Bosselaar describes a cleansing and/or freshening-liquid unit for a toilet bowl. The cleaning liquid is held in a reservoir and is in constant contact with a sponge. When the unit is in use, the sponge is in the path of the flowing water. In that way the cleansing and/or freshening liquid is communicated to the water as it flows over the sponge. Accordingly, the viscosity of the liquid is of critical importance in maintaining the continuous and sufficient delivery of the liquid to the sponge and subsequently to the water.

Camp also provides a cleansing and freshening unit for a toilet bowl. A reservoir holds the liquid cleansing agent and the liquid is in continuous contact with a sponge. The sponge is positioned to be in the path of the flowing water when the toilet is flushed. In contrast to Bosselaar, Camp provides openings in the reservoir that can be adjusted to vary the rate of flow of the liquid. The adjustment of these openings is dictated by the viscosity of the liquid cleansing agent used.

Leonard provides a liquid dispensing toilet bowl cleaning unit. Leonard eschews the use of a sponge, and instead provides a delivery plate to deliver the cleaning liquid to the water. The delivery plate has channels for dispersing the cleaning liquid over the upper surface of the delivery plate. These channels are of various designs. The cleaning liquid is held in a reservoir and delivered to the delivery plate through a feed conduit. When the toilet is flushed the water flows over the upper surface of the delivery plate and the cleaning liquid is washed into the toilet bowl. Leonard provides vent openings to provide adequate flow of the cleaning liquid from the reservoir to the delivery plate. Once again, the viscosity of the liquid used dictates the rate of the flow of the liquid to the upper surface of the delivery plate.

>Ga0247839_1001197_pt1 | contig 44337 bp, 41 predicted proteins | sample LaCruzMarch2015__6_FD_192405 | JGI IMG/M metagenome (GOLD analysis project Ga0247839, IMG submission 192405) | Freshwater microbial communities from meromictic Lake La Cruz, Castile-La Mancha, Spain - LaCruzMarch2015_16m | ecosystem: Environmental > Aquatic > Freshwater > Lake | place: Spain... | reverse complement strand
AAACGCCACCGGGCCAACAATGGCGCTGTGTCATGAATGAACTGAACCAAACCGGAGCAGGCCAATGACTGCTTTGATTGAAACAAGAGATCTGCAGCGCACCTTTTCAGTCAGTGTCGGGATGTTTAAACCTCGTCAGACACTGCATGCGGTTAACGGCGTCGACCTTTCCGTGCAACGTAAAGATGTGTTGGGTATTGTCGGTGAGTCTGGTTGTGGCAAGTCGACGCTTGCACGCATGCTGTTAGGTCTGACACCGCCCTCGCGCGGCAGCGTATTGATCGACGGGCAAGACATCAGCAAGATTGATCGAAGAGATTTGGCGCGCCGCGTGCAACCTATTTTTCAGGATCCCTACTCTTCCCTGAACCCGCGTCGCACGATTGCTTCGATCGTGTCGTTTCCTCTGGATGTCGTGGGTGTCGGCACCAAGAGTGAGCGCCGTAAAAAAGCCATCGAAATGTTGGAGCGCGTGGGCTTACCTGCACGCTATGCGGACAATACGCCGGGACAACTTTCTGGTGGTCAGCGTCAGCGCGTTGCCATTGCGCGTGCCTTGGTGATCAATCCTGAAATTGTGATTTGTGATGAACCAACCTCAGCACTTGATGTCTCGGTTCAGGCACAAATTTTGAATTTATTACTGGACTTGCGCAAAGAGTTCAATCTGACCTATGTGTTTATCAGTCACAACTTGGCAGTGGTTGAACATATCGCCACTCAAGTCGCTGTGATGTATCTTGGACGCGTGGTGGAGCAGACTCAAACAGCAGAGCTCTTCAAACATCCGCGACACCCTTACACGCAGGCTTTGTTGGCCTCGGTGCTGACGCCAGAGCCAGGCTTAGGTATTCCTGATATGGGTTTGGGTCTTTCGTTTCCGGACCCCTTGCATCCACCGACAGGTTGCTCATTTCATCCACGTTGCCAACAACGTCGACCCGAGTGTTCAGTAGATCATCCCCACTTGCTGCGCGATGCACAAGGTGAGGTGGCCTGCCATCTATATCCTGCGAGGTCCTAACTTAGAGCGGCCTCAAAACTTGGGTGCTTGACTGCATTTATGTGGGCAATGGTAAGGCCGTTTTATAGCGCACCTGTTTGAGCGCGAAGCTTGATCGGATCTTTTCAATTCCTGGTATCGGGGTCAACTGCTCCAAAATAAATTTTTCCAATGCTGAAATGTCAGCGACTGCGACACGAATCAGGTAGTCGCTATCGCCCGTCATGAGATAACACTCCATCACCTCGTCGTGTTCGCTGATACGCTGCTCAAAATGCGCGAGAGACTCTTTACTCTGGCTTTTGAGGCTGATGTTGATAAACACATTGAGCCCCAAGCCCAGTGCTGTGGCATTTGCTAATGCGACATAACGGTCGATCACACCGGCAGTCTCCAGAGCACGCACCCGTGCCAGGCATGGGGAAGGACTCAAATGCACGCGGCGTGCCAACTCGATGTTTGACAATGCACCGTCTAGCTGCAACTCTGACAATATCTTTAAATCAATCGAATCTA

The addition of a fragrance, or other ingredients, to the liquid cleaning agent of these systems greatly affects the viscosity of the liquid formulation and also the stability of viscosity over time and temperature. These variations in viscosity will greatly affect the delivery of the liquid cleaning products in these structures. Accordingly, a liquid with stable viscosity over time and temperature will allow for more efficient production of these cleansing units and delivery of the cleaning liquid by the units.